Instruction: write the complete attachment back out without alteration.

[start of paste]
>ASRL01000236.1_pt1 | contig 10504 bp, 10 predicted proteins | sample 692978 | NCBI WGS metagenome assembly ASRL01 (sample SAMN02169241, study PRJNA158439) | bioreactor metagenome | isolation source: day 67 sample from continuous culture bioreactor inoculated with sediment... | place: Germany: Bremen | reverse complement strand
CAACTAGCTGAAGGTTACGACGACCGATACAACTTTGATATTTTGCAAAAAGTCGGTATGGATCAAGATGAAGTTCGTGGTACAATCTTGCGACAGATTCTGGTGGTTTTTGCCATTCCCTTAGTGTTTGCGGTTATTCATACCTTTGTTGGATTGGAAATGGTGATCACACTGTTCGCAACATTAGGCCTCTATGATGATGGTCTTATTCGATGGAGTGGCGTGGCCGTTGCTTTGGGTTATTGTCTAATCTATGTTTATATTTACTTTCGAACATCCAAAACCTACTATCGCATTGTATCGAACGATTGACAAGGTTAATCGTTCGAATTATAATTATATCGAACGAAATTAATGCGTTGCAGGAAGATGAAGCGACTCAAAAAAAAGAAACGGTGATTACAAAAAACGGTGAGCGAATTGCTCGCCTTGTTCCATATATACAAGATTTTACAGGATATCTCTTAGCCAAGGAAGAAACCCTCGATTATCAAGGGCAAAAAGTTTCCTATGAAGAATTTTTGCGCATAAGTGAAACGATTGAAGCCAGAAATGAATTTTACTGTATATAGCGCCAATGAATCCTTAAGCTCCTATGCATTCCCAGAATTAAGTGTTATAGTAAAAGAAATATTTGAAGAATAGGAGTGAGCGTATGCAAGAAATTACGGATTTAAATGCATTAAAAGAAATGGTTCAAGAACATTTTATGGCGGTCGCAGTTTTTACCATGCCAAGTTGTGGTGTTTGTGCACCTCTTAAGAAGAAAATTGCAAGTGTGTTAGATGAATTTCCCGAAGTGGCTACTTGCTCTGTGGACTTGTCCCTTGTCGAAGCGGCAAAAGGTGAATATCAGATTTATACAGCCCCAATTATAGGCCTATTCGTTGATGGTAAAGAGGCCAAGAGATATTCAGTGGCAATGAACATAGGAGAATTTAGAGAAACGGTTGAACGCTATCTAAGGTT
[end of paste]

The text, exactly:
>ASRL01000236.1_pt1 | contig 10504 bp, 10 predicted proteins | sample 692978 | NCBI WGS metagenome assembly ASRL01 (sample SAMN02169241, study PRJNA158439) | bioreactor metagenome | isolation source: day 67 sample from continuous culture bioreactor inoculated with sediment... | place: Germany: Bremen | reverse complement strand
CAACTAGCTGAAGGTTACGACGACCGATACAACTTTGATATTTTGCAAAAAGTCGGTATGGATCAAGATGAAGTTCGTGGTACAATCTTGCGACAGATTCTGGTGGTTTTTGCCATTCCCTTAGTGTTTGCGGTTATTCATACCTTTGTTGGATTGGAAATGGTGATCACACTGTTCGCAACATTAGGCCTCTATGATGATGGTCTTATTCGATGGAGTGGCGTGGCCGTTGCTTTGGGTTATTGTCTAATCTATGTTTATATTTACTTTCGAACATCCAAAACCTACTATCGCATTGTATCGAACGATTGACAAGGTTAATCGTTCGAATTATAATTATATCGAACGAAATTAATGCGTTGCAGGAAGATGAAGCGACTCAAAAAAAAGAAACGGTGATTACAAAAAACGGTGAGCGAATTGCTCGCCTTGTTCCATATATACAAGATTTTACAGGATATCTCTTAGCCAAGGAAGAAACCCTCGATTATCAAGGGCAAAAAGTTTCCTATGAAGAATTTTTGCGCATAAGTGAAACGATTGAAGCCAGAAATGAATTTTACTGTATATAGCGCCAATGAATCCTTAAGCTCCTATGCATTCCCAGAATTAAGTGTTATAGTAAAAGAAATATTTGAAGAATAGGAGTGAGCGTATGCAAGAAATTACGGATTTAAATGCATTAAAAGAAATGGTTCAAGAACATTTTATGGCGGTCGCAGTTTTTACCATGCCAAGTTGTGGTGTTTGTGCACCTCTTAAGAAGAAAATTGCAAGTGTGTTAGATGAATTTCCCGAAGTGGCTACTTGCTCTGTGGACTTGTCCCTTGTCGAAGCGGCAAAAGGTGAATATCAGATTTATACAGCCCCAATTATAGGCCTATTCGTTGATGGTAAAGAGGCCAAGAGATATTCAGTGGCAATGAACATAGGAGAATTTAGAGAAACGGTTGAACGCTATCTAAGGTT